The United States on Wednesday authorized the first evacuations of Americans out of Japan, taking a tougher stand on the deepening nuclear crisis and warning U.S. citizens to defer all non-essential travel to any part of the country as unpredictable weather and wind conditions risked spreading radioactive contamination.
President Barack Obama placed a telephone call to Prime Minister Naoto Kan to discuss Japan's efforts to recover from last week's devastating earthquake and tsunami, and the nuclear crisis at the Fukushima Dai-chi plant. Obama promised Kan that the U.S. would offer constant support for its close friend and ally.
But a hastily organized teleconference with officials from the State and Energy Departments underscored the administration's concerns. The travel warning extends to U.S. citizens already in the country and urges them to consider leaving. The authorized departure offers voluntary evacuation to family members and dependents of U.S. personnel in Tokyo, Yokohama and Nagoya and affects some 600 people.
Senior State Department official Patrick Kennedy said chartered planes will be brought in to help private American citizens wishing to leave. People face less risk in southern Japan, but changing weather and wind conditions could raise radiation levels elsewhere in the coming days, he said.
Dependents have not been ordered to leave, but if they choose to the State Department bears the expense of their transportation, NBC News reported.
"This is the lowest step on our hierarchy," Kennedy said.
A message from U.S. Ambassador John Roos on Thursday urged "as a precaution" that American citizens who live within 50 miles (80 kilometers) of the Fukushima Nuclear Power Plant to evacuate the area or to take shelter indoors if safe evacuation is not practical.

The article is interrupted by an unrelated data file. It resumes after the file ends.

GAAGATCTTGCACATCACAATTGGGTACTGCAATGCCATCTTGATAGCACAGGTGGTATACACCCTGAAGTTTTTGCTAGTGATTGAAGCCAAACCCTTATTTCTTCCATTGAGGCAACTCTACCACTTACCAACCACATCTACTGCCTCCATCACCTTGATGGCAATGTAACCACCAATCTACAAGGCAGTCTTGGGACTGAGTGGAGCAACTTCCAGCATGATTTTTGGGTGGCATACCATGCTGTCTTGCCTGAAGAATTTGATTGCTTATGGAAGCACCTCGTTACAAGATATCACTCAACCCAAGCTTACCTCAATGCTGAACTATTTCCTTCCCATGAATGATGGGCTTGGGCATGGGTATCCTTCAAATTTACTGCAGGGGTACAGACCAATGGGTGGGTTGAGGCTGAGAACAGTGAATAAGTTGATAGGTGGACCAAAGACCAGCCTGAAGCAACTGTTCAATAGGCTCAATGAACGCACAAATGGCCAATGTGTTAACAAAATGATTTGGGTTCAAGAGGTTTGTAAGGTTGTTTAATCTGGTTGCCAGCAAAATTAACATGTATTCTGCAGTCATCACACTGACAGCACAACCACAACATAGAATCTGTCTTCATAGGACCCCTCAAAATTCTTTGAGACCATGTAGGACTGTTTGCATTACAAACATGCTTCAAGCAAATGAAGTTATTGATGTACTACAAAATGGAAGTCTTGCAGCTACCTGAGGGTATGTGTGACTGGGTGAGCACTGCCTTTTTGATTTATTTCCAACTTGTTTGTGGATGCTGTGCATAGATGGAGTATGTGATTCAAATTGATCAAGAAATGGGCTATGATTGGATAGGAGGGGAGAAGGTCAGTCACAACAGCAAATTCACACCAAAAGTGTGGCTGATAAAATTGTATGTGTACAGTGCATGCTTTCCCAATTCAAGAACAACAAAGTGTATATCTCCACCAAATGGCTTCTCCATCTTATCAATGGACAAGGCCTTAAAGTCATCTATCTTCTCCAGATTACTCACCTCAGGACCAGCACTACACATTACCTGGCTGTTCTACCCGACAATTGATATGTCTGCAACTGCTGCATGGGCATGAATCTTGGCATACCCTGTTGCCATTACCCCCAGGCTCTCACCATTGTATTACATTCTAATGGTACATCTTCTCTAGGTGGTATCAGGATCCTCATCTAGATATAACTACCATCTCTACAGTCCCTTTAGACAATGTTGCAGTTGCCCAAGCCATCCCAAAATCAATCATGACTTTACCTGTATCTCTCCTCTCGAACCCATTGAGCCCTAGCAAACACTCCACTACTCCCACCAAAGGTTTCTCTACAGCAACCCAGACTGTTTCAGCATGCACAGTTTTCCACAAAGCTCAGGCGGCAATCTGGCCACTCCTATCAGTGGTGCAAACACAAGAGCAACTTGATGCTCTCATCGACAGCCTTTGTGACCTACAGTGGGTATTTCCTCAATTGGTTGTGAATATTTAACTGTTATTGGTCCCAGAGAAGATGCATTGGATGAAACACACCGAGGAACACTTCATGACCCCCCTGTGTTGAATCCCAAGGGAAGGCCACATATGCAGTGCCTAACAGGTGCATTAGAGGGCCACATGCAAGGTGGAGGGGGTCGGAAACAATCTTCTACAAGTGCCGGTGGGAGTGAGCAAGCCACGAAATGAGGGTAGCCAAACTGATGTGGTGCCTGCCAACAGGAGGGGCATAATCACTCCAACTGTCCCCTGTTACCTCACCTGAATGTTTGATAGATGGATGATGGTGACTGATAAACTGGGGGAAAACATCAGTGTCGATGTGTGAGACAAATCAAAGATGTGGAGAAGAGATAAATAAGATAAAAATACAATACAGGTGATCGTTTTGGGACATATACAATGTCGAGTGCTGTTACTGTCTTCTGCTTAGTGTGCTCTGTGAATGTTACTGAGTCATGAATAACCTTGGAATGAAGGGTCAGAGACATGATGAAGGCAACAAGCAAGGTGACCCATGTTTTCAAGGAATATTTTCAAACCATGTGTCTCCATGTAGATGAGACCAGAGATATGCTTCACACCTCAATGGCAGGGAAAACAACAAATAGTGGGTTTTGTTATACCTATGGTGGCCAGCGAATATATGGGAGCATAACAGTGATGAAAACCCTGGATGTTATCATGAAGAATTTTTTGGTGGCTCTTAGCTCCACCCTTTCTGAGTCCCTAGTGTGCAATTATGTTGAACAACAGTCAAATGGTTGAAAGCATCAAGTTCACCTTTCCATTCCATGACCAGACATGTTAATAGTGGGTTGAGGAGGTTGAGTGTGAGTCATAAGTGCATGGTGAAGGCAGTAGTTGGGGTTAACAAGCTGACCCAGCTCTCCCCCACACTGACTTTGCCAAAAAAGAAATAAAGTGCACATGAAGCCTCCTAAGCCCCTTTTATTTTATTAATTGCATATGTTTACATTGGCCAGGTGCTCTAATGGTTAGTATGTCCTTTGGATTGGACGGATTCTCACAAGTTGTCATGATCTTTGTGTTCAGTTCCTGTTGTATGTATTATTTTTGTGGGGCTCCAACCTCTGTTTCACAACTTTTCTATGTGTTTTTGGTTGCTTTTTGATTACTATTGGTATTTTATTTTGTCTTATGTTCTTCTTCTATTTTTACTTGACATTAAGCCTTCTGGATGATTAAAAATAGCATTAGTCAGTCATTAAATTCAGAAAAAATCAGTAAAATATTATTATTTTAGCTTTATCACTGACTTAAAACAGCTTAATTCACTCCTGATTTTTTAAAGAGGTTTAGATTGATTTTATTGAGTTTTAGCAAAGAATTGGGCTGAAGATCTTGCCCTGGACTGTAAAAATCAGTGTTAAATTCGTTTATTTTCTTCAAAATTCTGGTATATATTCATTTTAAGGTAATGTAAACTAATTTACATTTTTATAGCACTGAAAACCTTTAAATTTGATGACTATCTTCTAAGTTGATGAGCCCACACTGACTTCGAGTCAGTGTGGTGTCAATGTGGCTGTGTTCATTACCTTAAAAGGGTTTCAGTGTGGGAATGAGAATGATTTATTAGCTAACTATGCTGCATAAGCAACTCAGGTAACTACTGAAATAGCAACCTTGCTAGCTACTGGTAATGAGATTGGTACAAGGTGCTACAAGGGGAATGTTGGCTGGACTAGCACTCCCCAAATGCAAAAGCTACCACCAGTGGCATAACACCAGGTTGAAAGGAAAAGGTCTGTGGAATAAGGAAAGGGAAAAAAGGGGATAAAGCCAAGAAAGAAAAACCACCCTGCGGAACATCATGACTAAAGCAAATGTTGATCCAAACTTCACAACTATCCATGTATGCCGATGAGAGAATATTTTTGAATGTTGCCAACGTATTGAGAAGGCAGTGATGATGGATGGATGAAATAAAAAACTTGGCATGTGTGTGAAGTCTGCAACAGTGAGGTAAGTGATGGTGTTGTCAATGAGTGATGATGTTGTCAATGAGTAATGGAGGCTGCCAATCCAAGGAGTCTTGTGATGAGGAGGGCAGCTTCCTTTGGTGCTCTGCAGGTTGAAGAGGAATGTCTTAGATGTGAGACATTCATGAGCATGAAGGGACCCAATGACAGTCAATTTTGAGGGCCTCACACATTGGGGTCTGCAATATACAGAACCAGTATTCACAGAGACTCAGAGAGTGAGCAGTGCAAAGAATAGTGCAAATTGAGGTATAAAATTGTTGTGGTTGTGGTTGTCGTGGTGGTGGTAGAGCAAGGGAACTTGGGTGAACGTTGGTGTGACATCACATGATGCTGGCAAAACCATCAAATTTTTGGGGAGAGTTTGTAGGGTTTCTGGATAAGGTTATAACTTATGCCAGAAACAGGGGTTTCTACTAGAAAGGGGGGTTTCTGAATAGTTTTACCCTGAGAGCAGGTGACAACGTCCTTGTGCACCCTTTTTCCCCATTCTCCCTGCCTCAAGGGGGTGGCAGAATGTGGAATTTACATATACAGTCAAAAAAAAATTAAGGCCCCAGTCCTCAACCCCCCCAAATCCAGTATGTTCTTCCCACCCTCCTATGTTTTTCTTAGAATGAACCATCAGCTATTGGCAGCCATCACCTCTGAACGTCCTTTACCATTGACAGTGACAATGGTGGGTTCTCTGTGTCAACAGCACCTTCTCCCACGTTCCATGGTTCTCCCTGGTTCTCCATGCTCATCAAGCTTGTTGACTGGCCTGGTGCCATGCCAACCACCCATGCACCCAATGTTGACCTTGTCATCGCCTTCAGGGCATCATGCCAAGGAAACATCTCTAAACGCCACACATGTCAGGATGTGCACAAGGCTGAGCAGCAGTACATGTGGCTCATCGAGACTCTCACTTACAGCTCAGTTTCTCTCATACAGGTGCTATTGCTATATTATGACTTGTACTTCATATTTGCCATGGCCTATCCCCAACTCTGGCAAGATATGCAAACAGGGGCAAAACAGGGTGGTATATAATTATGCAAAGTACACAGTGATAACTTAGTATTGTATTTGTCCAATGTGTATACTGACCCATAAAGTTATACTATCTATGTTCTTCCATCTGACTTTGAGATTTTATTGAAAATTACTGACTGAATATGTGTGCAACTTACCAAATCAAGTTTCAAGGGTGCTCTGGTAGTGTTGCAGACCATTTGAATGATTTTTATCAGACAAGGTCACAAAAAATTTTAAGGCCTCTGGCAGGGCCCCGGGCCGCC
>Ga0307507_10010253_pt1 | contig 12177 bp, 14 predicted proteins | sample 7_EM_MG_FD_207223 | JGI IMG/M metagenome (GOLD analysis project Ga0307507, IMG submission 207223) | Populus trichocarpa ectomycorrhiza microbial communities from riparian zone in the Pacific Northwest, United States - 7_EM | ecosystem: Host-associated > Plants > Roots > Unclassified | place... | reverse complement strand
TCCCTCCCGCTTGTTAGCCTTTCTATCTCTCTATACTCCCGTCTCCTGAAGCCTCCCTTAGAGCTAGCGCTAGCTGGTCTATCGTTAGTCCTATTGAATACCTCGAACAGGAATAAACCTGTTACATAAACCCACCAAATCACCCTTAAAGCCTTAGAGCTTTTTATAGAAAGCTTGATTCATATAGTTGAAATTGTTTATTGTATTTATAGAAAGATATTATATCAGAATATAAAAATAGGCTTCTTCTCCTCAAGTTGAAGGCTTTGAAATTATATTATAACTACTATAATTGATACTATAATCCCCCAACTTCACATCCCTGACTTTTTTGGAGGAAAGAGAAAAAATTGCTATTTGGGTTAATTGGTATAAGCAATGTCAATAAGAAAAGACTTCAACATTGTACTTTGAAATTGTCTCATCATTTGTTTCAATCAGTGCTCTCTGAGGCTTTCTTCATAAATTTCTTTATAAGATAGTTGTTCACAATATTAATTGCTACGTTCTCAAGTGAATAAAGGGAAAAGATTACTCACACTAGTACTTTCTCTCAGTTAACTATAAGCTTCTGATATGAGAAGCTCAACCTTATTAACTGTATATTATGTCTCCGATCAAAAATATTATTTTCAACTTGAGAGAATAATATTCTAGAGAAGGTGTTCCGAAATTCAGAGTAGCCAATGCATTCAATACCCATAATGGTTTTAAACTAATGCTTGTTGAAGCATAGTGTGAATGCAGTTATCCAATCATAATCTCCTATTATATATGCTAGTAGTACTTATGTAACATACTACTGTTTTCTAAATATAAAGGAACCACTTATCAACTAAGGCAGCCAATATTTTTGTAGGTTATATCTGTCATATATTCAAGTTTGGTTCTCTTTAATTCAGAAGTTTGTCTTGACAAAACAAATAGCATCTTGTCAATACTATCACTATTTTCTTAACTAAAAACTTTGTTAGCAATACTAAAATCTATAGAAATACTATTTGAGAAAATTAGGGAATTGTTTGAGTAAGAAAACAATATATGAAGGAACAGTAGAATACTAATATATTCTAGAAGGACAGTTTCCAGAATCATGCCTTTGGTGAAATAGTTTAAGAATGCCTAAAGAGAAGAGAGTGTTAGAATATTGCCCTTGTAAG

The State Department set up an e-mail address — email@example.com — at which Americans could seek help leaving the country.Map: Interactive: Explore Japan's earthquake (on this page)
The decision to begin evacuations mirrors moves by countries such as Australia and Germany, who also advised their citizens to consider leaving Tokyo and other earthquake-affected areas. Tokyo, which is about 170 miles from the stricken nuclear complex, has reported slightly elevated radiation levels, though Japanese officials have said the increase was too small to threaten the 39 million people in and around the capital.
U.S., Japan differ on precaution
Earlier Wednesday, the Obama administration urged the evacuation of Americans — estimated by the Japanese census at 52,000 — from a 50-mile radius of the stricken nuclear plant, raising questions about U.S. confidence in Tokyo's risk assessments. Japan's government was urging people within 20 miles to stay indoors if they could not evacuate.
How much radiation is dangerous?
Gregory Jaczko, chairman of the Nuclear Regulatory Commission, said Wednesday that he advised Obama to extend the advisory to 50 miles during a meeting Wednesday. It was in effect only a few hours before the full "authorized departure" was announced in the evening.
White House spokesman Jay Carney sought to minimize any rift between the two allies, saying U.S. officials were making their recommendations based on their independent analysis of the data coming out of the region following Friday's massive earthquake and tsunami.
"I will not from here judge the Japanese evaluation of the data," Carney told reporters. "This is what we would do if this incident were happening in the United States."
"We believe radiation levels are extremely high," he said.
State Department spokesman Mark Toner said the U.S. had consular personnel in the Miyagi and Ibaraki prefectures and was sending officials out to check on Americans.